Petroleum Coke And Tar Sands Oil

Up until yesterday, I thought the filthiest of the fossil fuels was brown coal; but it seems there is a more emissions intensive substance – petcoke.

Petroleum code is a by-product of refining oil and is almost pure carbon. There are a few nasties thrown in such as sulphur, which is present in quantities double the amount of that found in coal.

On a per-unit of energy basis, petcoke emits 5 to 10 percent more carbon dioxide than brown coal.

We’ve heard a lot about the damage tar-sands mining does; but I never really gave much thought to the by-products such as petcoke.

According to The Guardian, 60 – 130lbs of pet-coke is created for every barrel of crude that comes out of the Alberta tar sands’ operations – and stockpiles are mounting. A three-story mountain of the waste covers an area the size a city block in Detroit.

So what to do with all this petroleum coke? Burn it for power generation of course.

I’m all for using waste products in a useful way, but in addition to the CO2 and sulphur, the burning of petcoke also releases mercury, lead and soot; so this is a waste product that just keeps on damaging.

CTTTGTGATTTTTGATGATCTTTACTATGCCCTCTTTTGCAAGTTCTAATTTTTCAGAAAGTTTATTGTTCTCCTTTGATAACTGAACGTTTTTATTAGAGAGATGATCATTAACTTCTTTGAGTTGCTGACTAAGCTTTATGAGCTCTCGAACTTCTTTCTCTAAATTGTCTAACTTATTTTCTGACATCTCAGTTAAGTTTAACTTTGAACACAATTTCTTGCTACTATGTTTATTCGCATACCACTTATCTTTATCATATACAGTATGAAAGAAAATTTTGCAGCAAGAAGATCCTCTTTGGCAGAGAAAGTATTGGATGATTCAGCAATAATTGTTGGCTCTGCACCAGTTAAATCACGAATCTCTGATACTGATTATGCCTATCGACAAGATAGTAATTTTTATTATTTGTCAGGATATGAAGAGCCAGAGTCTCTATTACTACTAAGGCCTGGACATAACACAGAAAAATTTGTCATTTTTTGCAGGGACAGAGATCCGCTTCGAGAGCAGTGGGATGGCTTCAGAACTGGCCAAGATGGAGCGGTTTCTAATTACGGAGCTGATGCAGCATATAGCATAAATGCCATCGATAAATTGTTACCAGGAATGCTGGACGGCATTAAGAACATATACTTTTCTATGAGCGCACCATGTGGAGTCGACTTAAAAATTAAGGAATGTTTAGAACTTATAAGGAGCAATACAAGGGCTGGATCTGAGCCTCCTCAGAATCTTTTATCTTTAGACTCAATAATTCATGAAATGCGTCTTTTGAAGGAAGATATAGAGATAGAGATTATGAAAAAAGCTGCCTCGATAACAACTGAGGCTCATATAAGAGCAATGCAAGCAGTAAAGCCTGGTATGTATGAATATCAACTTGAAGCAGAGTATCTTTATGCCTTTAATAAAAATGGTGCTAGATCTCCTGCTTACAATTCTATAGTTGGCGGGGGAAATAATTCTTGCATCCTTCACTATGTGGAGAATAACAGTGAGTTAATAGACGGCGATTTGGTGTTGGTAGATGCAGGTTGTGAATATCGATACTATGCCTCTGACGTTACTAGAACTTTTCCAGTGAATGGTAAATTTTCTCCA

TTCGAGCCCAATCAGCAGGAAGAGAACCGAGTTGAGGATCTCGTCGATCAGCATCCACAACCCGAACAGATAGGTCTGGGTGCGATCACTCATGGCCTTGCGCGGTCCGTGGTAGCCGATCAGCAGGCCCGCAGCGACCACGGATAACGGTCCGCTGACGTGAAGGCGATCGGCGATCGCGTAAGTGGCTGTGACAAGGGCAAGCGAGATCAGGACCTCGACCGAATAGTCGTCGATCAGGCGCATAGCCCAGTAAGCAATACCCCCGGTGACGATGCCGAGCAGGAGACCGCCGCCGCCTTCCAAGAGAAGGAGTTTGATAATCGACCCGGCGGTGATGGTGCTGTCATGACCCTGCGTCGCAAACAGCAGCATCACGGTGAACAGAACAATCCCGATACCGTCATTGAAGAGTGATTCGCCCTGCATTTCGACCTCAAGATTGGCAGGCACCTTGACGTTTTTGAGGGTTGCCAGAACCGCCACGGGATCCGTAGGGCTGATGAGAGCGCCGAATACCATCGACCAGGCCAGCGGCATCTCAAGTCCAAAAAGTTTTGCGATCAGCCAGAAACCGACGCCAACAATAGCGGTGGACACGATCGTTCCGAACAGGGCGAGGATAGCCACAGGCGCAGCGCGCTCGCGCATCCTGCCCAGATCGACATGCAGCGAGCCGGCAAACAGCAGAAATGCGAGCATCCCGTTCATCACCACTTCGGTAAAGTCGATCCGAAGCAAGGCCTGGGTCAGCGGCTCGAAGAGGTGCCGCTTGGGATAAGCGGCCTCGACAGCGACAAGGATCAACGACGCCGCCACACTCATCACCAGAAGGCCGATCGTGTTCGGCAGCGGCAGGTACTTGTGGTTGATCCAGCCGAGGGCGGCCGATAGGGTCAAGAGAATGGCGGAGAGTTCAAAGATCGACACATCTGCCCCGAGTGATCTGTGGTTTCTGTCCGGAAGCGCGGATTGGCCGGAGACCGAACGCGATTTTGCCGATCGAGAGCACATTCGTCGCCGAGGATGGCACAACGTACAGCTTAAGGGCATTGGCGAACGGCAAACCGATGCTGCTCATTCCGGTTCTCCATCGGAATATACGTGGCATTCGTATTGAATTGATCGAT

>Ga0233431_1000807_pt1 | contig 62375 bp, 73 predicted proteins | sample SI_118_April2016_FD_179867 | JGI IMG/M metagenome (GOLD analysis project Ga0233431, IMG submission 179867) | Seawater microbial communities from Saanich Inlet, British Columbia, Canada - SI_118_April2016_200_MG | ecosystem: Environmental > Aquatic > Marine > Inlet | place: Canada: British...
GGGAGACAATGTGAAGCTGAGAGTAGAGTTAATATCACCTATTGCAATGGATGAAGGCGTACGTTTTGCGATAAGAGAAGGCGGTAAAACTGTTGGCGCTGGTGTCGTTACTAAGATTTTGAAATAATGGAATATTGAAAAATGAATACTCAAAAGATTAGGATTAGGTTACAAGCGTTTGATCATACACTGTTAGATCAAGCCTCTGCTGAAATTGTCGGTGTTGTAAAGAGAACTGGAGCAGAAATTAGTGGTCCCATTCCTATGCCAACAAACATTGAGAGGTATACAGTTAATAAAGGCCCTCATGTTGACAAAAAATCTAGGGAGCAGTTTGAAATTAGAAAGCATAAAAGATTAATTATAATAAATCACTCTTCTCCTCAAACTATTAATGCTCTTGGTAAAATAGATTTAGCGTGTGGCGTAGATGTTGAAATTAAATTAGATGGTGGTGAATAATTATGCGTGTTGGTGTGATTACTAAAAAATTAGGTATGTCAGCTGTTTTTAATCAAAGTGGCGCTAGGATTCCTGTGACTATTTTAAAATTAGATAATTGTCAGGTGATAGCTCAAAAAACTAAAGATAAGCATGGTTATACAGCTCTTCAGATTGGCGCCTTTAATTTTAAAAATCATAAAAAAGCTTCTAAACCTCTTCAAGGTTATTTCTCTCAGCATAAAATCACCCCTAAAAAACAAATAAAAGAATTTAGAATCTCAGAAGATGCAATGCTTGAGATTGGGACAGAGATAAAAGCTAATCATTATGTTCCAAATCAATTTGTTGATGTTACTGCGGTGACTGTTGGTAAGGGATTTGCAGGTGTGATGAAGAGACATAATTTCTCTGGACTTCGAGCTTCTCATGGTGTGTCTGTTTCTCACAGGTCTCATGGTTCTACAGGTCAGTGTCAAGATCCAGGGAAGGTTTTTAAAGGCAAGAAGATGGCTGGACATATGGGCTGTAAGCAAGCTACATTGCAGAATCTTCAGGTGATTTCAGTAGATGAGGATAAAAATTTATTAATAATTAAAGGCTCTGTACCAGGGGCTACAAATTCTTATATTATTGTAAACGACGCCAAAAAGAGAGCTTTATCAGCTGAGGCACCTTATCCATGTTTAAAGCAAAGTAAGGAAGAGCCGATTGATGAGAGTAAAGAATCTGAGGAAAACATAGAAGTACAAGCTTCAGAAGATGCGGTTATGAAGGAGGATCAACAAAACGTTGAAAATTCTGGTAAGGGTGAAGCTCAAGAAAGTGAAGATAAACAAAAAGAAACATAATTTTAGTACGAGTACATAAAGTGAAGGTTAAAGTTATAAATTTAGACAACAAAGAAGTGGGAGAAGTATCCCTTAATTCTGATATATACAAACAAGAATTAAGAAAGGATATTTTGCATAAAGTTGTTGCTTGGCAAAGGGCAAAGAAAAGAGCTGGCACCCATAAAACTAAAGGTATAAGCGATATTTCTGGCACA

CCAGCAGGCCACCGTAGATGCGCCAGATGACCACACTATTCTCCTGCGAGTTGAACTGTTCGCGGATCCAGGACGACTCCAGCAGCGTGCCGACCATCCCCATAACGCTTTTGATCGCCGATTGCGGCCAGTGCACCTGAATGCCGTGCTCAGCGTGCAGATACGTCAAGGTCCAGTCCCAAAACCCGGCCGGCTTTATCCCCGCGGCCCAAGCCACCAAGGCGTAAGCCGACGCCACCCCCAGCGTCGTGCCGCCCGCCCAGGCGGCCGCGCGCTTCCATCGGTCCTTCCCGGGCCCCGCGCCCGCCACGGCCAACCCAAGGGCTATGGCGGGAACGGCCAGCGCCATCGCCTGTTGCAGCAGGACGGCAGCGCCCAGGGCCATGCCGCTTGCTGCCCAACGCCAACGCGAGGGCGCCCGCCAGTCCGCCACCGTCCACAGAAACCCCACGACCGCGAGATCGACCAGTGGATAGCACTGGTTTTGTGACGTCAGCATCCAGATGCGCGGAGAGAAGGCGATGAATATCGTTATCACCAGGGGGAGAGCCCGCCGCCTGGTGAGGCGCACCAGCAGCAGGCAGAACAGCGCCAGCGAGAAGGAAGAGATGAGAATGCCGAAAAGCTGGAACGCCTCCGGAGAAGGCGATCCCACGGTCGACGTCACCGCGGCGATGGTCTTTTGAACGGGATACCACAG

While petroleum coke can’t be used for power generation in the USA due to the sulphur content; Detroit’s petcoke, which has its origins in Canadian tar sands oil, is going to be shipped back to Canada – and they’ll burn it there. It doesn’t really matter where it’s burned – there will be a global impact.

With petcoke factored in, there is 24 percent more carbon dioxide embedded in a barrel of tar sands bitumen than in a barrel of light oil according to a report titled “Petroleum Coke: The Coal Hiding in the Tar Sands” (PDF).

It seems oil extraction from Canada’s tar sands being labelled the “most environmentally destructive project on earth” is no exaggeration. That such a beautiful region is being turned into something akin to Mordor is tragic enough without all the additional threats posed by the mining of what lies beneath.


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